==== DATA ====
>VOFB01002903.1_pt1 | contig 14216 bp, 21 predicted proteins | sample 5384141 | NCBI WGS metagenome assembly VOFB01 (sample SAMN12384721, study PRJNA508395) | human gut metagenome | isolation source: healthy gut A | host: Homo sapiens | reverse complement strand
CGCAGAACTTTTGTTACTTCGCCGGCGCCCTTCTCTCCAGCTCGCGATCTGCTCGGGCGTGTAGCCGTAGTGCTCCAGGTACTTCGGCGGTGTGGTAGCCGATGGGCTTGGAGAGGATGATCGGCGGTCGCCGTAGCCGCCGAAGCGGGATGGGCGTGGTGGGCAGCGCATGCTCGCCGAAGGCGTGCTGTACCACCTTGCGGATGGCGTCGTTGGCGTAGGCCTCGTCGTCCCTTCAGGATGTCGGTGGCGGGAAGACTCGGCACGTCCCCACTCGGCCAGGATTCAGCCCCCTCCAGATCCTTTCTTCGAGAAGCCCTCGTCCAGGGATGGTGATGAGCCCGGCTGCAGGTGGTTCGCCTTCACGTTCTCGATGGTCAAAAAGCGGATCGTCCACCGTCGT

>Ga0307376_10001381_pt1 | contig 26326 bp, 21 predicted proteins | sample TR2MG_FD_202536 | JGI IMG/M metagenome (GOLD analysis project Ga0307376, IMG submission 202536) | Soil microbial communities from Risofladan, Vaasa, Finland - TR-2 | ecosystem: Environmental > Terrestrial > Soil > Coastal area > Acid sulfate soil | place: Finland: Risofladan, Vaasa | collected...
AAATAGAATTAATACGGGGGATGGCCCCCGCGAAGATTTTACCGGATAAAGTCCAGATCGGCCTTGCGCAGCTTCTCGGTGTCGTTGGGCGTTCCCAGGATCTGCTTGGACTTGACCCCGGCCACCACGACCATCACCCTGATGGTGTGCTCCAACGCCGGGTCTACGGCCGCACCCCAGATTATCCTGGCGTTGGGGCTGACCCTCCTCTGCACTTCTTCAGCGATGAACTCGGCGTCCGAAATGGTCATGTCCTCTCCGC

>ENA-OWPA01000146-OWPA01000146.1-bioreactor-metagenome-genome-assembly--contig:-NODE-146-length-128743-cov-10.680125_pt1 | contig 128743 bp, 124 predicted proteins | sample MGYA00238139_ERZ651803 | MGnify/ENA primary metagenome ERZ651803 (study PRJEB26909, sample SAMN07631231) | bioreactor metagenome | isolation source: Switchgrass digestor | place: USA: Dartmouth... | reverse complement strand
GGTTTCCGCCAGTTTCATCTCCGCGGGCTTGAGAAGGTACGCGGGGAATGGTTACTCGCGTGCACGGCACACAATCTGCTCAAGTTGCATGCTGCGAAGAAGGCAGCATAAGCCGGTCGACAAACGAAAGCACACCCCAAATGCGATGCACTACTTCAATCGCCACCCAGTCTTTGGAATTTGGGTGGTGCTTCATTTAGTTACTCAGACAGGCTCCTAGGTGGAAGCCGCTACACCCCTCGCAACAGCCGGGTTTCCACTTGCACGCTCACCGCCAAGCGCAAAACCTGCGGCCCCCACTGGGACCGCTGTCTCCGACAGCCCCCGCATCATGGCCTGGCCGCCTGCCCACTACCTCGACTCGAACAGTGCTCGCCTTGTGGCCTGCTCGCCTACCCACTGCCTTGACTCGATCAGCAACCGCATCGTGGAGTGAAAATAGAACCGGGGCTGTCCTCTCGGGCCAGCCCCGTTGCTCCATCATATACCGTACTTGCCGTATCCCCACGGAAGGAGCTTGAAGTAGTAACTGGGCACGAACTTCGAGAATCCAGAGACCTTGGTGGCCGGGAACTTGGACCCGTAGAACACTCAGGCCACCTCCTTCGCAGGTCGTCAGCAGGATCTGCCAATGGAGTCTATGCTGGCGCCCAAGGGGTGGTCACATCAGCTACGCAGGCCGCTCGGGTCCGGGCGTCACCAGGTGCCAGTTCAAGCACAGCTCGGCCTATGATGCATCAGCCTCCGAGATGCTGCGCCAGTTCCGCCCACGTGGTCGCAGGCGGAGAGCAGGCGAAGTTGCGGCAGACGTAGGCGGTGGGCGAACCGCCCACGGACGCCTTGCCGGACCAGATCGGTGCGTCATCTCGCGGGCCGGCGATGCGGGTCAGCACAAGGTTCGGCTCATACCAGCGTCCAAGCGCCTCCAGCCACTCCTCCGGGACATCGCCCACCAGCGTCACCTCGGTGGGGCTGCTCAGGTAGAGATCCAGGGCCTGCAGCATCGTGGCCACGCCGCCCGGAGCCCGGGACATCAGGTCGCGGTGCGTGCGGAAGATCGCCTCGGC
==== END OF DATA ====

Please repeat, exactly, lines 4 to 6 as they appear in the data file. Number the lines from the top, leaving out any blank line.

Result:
AAATAGAATTAATACGGGGGATGGCCCCCGCGAAGATTTTACCGGATAAAGTCCAGATCGGCCTTGCGCAGCTTCTCGGTGTCGTTGGGCGTTCCCAGGATCTGCTTGGACTTGACCCCGGCCACCACGACCATCACCCTGATGGTGTGCTCCAACGCCGGGTCTACGGCCGCACCCCAGATTATCCTGGCGTTGGGGCTGACCCTCCTCTGCACTTCTTCAGCGATGAACTCGGCGTCCGAAATGGTCATGTCCTCTCCGC

>ENA-OWPA01000146-OWPA01000146.1-bioreactor-metagenome-genome-assembly--contig:-NODE-146-length-128743-cov-10.680125_pt1 | contig 128743 bp, 124 predicted proteins | sample MGYA00238139_ERZ651803 | MGnify/ENA primary metagenome ERZ651803 (study PRJEB26909, sample SAMN07631231) | bioreactor metagenome | isolation source: Switchgrass digestor | place: USA: Dartmouth... | reverse complement strand
GGTTTCCGCCAGTTTCATCTCCGCGGGCTTGAGAAGGTACGCGGGGAATGGTTACTCGCGTGCACGGCACACAATCTGCTCAAGTTGCATGCTGCGAAGAAGGCAGCATAAGCCGGTCGACAAACGAAAGCACACCCCAAATGCGATGCACTACTTCAATCGCCACCCAGTCTTTGGAATTTGGGTGGTGCTTCATTTAGTTACTCAGACAGGCTCCTAGGTGGAAGCCGCTACACCCCTCGCAACAGCCGGGTTTCCACTTGCACGCTCACCGCCAAGCGCAAAACCTGCGGCCCCCACTGGGACCGCTGTCTCCGACAGCCCCCGCATCATGGCCTGGCCGCCTGCCCACTACCTCGACTCGAACAGTGCTCGCCTTGTGGCCTGCTCGCCTACCCACTGCCTTGACTCGATCAGCAACCGCATCGTGGAGTGAAAATAGAACCGGGGCTGTCCTCTCGGGCCAGCCCCGTTGCTCCATCATATACCGTACTTGCCGTATCCCCACGGAAGGAGCTTGAAGTAGTAACTGGGCACGAACTTCGAGAATCCAGAGACCTTGGTGGCCGGGAACTTGGACCCGTAGAACACTCAGGCCACCTCCTTCGCAGGTCGTCAGCAGGATCTGCCAATGGAGTCTATGCTGGCGCCCAAGGGGTGGTCACATCAGCTACGCAGGCCGCTCGGGTCCGGGCGTCACCAGGTGCCAGTTCAAGCACAGCTCGGCCTATGATGCATCAGCCTCCGAGATGCTGCGCCAGTTCCGCCCACGTGGTCGCAGGCGGAGAGCAGGCGAAGTTGCGGCAGACGTAGGCGGTGGGCGAACCGCCCACGGACGCCTTGCCGGACCAGATCGGTGCGTCATCTCGCGGGCCGGCGATGCGGGTCAGCACAAGGTTCGGCTCATACCAGCGTCCAAGCGCCTCCAGCCACTCCTCCGGGACATCGCCCACCAGCGTCACCTCGGTGGGGCTGCTCAGGTAGAGATCCAGGGCCTGCAGCATCGTGGCCACGCCGCCCGGAGCCCGGGACATCAGGTCGCGGTGCGTGCGGAAGATCGCCTCGGC